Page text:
Polina Shulbaeva and Irina Shafrannik, Info Centre of Association of Indigenous Peoples “Kolta Kup”
From 7 to
The aim of the trip was to find out about recent developments concerning the allocation of and claims to communal rivers, in other words, to investigate all points of view on the situation and to look at it with third party’s eyes.
The Hunters’ and Fishermen’s Society of Verkhneketsk, with which the District administration at that time already had allocated 150 waters, claimed the same rivers! The administration refused to give the rivers to the indigenous community Rodnik, arguing that the fishing rights of the inhabitants of the settlement Stepanovka (2400 inhabitants, of which 110 are indigenous) would be infringed if the rivers would be allocated with Rodnik, made up of only 4 persons (employees were not considered).
The administration of the Verkhneketsk District explained its decision with the view expressed at a meeting of 50 inhabitants of Stepanovka, which took place on 8 April 2005, were they required the rivers to be reserved for the Hunters’ and Fishermen’s Society. The interesting fact is that all participants of the meeting were members of the Hunters’ and Fishermen’s Society!!!
The Verkhneketsk administration introduced the case to the Office of the Public Prosecutor of the Tomsk Oblast, as an official report to the Oblast administration’s Department of Municipal Education. The report ended up at the Representation of the President of the Siberian Federal District and at the Russian Association of Indigenous Peoples of the North. The final decision was made by the Federal Fishery Agency “Verkhneobrybvod”, which was addressed by the community Rodnik.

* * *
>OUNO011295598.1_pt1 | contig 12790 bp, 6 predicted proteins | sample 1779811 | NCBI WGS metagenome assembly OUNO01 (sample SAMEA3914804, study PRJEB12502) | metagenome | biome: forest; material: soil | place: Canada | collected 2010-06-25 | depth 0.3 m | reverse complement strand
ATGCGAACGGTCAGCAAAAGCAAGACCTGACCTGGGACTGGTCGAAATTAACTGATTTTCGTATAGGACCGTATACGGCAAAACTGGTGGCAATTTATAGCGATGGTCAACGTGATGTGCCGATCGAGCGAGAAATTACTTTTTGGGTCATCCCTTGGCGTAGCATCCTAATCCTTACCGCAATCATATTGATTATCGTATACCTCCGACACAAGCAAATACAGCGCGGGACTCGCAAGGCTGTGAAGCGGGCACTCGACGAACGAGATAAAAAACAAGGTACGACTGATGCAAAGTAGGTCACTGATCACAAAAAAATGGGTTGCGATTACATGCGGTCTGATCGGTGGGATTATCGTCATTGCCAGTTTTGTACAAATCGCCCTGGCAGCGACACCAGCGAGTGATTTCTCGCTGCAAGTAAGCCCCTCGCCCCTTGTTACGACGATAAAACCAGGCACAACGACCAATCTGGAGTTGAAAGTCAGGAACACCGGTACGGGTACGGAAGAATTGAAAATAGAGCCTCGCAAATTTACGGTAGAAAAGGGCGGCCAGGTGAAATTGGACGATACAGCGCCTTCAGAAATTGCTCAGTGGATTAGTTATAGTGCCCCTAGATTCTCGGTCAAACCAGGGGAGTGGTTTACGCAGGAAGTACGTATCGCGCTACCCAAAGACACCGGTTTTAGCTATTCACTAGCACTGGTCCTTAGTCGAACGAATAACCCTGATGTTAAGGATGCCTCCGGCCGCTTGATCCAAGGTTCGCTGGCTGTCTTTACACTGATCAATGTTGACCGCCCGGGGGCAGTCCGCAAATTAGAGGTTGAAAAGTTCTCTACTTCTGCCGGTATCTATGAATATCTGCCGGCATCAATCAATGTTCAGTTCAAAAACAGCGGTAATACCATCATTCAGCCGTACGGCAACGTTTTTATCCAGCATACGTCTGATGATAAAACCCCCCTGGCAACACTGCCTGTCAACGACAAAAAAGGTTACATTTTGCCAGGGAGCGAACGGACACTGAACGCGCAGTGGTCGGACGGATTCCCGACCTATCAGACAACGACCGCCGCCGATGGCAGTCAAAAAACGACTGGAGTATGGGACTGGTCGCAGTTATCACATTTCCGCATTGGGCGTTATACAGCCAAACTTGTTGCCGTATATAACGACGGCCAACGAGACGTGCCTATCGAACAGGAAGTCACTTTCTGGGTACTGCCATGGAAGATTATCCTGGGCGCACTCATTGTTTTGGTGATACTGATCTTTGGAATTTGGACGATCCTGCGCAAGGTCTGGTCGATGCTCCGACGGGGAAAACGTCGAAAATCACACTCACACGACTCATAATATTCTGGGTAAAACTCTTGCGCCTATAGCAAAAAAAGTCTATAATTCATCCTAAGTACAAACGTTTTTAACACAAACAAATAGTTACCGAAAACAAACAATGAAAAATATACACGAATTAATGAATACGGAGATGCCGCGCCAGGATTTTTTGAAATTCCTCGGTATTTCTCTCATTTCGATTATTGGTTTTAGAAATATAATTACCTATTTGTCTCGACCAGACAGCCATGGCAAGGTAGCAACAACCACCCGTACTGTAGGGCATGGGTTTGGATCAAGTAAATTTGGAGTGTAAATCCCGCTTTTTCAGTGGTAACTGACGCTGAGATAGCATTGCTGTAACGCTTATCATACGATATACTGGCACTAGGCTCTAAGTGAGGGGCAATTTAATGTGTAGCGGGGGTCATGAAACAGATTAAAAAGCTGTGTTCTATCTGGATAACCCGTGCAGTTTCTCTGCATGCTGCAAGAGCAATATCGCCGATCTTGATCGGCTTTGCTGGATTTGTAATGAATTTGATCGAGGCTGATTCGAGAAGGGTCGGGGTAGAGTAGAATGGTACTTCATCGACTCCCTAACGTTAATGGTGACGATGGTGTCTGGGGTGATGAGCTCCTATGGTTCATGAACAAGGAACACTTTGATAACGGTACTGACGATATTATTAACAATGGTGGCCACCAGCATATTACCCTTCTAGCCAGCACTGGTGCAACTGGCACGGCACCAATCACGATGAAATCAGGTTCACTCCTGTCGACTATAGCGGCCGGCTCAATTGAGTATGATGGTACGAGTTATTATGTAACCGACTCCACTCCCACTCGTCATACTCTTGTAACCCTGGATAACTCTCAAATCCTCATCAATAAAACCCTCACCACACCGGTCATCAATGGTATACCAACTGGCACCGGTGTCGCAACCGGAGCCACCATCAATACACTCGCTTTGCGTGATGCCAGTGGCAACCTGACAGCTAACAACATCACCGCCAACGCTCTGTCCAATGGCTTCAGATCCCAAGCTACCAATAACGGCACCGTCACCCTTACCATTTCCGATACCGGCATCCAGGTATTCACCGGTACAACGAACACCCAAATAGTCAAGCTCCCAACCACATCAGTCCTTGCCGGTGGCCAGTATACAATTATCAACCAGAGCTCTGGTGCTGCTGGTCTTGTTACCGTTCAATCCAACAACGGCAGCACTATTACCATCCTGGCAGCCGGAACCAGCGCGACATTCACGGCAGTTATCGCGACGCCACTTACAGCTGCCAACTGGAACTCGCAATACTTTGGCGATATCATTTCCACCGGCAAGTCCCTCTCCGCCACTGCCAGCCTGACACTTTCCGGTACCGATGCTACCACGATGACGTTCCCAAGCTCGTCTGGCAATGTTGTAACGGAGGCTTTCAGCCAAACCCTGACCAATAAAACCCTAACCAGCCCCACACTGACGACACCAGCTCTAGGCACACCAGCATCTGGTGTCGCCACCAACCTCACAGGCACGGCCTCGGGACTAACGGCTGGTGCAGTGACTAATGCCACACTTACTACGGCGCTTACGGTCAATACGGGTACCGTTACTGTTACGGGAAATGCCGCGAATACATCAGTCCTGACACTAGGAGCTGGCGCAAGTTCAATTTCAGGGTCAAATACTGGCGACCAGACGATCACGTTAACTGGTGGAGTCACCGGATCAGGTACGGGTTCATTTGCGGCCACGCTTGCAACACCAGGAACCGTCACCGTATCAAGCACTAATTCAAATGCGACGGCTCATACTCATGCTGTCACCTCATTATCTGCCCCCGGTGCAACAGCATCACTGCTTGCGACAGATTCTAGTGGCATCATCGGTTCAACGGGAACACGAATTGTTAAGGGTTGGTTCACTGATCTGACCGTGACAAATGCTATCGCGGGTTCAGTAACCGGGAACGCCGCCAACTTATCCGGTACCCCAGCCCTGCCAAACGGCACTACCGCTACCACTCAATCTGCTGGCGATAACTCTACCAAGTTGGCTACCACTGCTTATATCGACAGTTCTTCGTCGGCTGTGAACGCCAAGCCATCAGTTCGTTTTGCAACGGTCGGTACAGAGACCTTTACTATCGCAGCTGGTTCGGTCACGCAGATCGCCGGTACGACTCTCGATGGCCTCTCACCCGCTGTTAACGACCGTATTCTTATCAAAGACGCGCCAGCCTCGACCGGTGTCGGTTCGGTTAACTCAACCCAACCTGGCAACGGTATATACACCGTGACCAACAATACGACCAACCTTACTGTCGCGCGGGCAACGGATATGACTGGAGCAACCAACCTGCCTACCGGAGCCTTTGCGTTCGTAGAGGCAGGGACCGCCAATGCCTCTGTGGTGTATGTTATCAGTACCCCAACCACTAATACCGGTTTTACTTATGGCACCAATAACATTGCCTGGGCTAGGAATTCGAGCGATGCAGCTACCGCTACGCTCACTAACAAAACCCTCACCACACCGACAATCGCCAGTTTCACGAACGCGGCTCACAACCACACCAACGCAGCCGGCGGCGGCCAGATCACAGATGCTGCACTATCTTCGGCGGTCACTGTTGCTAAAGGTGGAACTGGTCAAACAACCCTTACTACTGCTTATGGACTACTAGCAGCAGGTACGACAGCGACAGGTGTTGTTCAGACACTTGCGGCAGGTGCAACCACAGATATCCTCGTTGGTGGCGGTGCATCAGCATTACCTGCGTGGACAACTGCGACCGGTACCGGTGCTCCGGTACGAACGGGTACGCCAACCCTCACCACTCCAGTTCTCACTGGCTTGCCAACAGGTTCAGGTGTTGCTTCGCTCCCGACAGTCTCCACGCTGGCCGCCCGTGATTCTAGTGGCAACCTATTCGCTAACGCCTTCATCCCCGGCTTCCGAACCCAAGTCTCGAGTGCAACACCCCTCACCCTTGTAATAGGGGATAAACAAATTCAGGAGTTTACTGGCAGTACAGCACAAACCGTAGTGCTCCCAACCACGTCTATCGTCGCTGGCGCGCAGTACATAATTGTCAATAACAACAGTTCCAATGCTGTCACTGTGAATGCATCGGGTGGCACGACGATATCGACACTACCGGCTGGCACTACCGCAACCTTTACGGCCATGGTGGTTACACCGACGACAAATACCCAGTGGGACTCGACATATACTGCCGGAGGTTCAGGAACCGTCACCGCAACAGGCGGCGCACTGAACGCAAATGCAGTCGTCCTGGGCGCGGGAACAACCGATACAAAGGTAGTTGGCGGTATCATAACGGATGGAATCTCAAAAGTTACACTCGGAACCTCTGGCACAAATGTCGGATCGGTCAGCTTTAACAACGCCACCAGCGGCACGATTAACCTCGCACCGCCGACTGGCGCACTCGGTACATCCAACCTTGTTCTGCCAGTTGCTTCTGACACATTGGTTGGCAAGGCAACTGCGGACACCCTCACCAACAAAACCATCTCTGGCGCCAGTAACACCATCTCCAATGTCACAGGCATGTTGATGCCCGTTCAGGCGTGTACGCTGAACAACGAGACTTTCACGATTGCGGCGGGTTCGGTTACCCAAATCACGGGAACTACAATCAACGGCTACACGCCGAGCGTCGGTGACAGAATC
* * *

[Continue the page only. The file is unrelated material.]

After her trip Polina Shulbaeva provided the following information:
1. From the settlement Stepanovka the first base of the clan community Rodnik can only be reached on the river Ket. The journey takes between 9 and 24 hours, depending on weather, natural conditions and technical circumstances.
2. Working brigades reach the bases on КS-100 boats. They live in specially constructed small houses on the base, where there are accommodations with bathroom, living room, toilet, and work facilities. All working brigades are supplied with full board, provisions and fuel.
3. In the clan community 7 indigenous and 3 other local workers are permanently employed, when necessary complemented by seasonal workers from among the local population. During her 32-hour stay in the settlement Stepanovka, 4 individuals (one indigenous and three non-indigenous) expressed their desire to be employed by the clan community.
4. During the time (ca. 80 hours) she spent at the bases of the clan community Rodnik on the rivers Pirino and Layga, situated over 40 km from Stepanovka, she did not notice any boat or person on the rivers, in the forests or in the bogs within the territories in question.
5. During conversations the workers of the clan community Rodnik expressed the opinion that the clan community is absolutely necessary, as it provides work which previously did not exist in the settlement. The local population is not against allocating the rivers and territories to the community as this will increase employment; any local resident can go to the territory of the bases and collect wildlife items but because of the remoteness and high fuel costs local people have not been there for some years, except for forestry employees; moreover, the clan community purchases wildlife items from the local population, giving them an income. This is important considering the high unemployment in the settlement.